“I might. I’ll check in the car.” The things cops carried in their trunks. He had blankets and stuffed animals and spare kid’s clothes. This wasn’t his first rodeo. 

He went out, not bothering with a coat, felt the cold come at him like an assault as he rooted through the stuff in his trunk. He came up with gray track pants, a Superman tee shirt, and a sweatshirt featuring some character he’d never heard of. He even found some boy’s underpants and socks. He collected this stuff on random trips to Goodwill and Walmart. Because you never knew.

He brought them back inside and passed them through the door.

“Thank you. We’ll be out soon,” Clara said.

Funny how readily she was making herself at home. He was very protective of his castle but didn’t mind so much that she’d stormed the walls.

He went into the kitchen. Spotted the pie and smelled the coffee. What he really wanted to eat was his chicken, but she’d brought pie and he would eat pie. Nutritionists despaired of him but he tried, really he did.

The sound of footsteps and Billy came in, followed by Clara. Scrubbed and in clean clothes, with his hair combed, it was possible to see a handsome boy instead a Dickensian urchin. He should tell Billy that the aunt was coming, but that was such a good news/bad news message he wasn’t eager. Instead, he said, “Billy, do you think you might be able to eat a piece of apple pie? Maybe with some ice cream on it?”

The boy tentatively touched his swollen lip. “Maybe I could.”

“That’s good, Billy,” the woman said, “because there is a lovely pie here waiting for you. Shall I cut you a piece?”

Donahue pour coffee for the adults, put cream and sugar in hers, and poured milk for the boy. They sat down to eat their pie.

The boy ate like he was afraid his food would be taken, his arm curled protectively around the plate.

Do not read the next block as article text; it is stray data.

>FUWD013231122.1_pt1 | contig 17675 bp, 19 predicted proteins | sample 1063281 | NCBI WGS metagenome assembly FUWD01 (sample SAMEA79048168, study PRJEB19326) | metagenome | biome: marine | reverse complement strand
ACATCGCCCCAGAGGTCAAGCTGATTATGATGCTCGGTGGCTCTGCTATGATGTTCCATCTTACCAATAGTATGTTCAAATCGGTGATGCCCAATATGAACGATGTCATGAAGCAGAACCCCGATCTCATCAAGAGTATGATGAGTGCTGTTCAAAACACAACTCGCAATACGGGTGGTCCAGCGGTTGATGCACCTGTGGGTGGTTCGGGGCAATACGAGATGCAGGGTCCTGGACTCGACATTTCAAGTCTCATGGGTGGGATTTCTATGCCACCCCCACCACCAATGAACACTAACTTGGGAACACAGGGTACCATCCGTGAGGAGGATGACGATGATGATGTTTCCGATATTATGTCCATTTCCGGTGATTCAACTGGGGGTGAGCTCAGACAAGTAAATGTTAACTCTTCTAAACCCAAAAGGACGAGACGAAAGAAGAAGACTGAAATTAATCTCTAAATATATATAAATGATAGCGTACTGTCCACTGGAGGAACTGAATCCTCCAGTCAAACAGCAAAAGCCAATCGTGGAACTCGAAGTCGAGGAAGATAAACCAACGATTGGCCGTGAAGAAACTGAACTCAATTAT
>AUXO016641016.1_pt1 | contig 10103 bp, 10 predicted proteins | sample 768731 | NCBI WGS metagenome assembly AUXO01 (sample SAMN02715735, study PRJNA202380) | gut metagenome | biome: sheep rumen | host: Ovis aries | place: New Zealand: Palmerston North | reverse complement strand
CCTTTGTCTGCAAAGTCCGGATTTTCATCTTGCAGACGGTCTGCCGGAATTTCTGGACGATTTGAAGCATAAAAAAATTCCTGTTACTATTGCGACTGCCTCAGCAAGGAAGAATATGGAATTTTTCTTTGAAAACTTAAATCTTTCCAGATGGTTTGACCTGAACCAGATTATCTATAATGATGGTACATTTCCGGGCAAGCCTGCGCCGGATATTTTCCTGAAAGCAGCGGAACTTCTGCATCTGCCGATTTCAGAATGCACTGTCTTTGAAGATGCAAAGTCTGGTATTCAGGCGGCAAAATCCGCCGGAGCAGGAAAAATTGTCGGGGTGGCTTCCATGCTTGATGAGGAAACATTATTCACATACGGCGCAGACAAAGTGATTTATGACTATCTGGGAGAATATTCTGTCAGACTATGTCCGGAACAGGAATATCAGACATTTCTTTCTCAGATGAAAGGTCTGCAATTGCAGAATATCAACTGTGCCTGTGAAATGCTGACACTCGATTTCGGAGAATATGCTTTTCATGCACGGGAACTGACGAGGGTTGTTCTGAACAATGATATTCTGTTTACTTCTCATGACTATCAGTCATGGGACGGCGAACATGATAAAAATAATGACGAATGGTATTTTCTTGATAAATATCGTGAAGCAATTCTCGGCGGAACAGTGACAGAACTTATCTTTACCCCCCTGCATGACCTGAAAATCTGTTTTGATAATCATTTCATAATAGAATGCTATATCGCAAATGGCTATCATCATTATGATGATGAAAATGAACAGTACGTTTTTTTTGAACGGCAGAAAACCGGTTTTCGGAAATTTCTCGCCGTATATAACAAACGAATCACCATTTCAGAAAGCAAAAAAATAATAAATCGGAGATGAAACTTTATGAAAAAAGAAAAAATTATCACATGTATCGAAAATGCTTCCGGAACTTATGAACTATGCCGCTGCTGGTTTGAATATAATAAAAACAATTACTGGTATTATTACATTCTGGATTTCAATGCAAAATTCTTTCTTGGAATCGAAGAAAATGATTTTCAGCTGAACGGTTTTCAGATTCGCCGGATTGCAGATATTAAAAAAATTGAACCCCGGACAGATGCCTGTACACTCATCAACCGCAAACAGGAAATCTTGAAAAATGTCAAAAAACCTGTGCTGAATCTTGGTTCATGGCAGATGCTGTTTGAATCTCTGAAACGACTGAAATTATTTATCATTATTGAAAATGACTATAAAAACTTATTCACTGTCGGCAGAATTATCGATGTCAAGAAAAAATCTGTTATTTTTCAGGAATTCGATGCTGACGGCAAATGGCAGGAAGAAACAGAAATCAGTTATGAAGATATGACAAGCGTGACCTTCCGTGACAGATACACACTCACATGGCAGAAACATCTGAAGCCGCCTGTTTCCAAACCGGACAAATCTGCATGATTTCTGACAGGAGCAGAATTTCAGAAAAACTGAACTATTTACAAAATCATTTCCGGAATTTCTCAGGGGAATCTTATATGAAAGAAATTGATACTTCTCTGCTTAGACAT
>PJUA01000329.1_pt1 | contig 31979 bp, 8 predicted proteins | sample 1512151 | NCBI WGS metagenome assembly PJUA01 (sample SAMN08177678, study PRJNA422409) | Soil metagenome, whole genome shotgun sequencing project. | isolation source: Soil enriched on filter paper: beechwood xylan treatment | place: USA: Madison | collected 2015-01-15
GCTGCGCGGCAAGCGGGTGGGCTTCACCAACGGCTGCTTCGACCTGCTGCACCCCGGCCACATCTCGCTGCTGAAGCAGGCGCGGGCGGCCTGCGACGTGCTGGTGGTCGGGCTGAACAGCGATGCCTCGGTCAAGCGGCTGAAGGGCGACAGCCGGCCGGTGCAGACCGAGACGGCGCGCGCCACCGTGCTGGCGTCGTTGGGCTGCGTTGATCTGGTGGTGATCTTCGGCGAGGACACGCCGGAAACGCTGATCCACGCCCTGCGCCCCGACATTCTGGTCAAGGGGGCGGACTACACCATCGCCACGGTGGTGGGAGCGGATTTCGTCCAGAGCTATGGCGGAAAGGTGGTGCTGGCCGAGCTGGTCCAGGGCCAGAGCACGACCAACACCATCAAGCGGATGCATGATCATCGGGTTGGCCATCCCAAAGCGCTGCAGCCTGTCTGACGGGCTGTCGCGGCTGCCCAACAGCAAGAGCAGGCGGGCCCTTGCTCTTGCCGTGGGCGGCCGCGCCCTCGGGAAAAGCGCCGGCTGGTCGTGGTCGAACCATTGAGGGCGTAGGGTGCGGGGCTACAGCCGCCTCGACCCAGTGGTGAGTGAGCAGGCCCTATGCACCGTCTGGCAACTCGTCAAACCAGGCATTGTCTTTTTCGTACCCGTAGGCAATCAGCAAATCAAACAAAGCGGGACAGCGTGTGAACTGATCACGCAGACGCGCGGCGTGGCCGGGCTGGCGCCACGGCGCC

“It’s okay, Billy,” the woman said. “No one is going to take your pie away. You can even have seconds if you want.”

The boy looked up warily. He was used to being lied to by grownups. No reason to think things would be different here. Except there was. Donahue had never lied to him.

“I don’t lie to you, Billy,” he said. “She won’t, either.”

The boy smiled a cautious of his split lip smile. “I know that, Sergeant Donohue. It’s just . . . just the way I’m used to living.”

After a second slice of pie, the boy was drooping. 

“You look sleepy,” Clara said. “You want to lie down on the couch and rest a bit?”

Donahue looked at her, uneasy at the way she was taking charge in his house.

She looked down at her shoes.

“You’ll be more comfortable in the guest room,” he told Billy. “It’s this way. You can sleep in your clothes or I can give you one of my tee shirts.”

“I’m fine.”

The small figure, holding himself together so bravely, when he and his situation weren’t fine at all. He trailed after Donahue, stumbling with weariness. Then he stopped.

“What about the little ones? My brother and sister? And what is happening with my mom?”

“Your mom went to the hospital. Her sister . . . your aunt . . . is coming to get the little ones.”

Donahue turned, watching the boy process what he’d learned.

Billy nodded. “Does my aunt know I’m with you?”

“She does.”

“That’s okay then. See, she doesn’t like me very much. Never has. She says I look like my father and I’m going to turn out just like him.”

Donahue said, “I’ll make some calls, find out what’s happening with your mom. But you should get some sleep. Tomorrow is Saturday. No school. You can sleep as late as you want.”

He showed Billy into the bedroom, turned on the light. “You know where the bathroom is. I’ll leave a toothbrush on the sink.”

As he was closing the door, Billy murmured, “Tell Mrs. Donahue good night.”

Clara was still standing where he’d left, staring down at her shoes.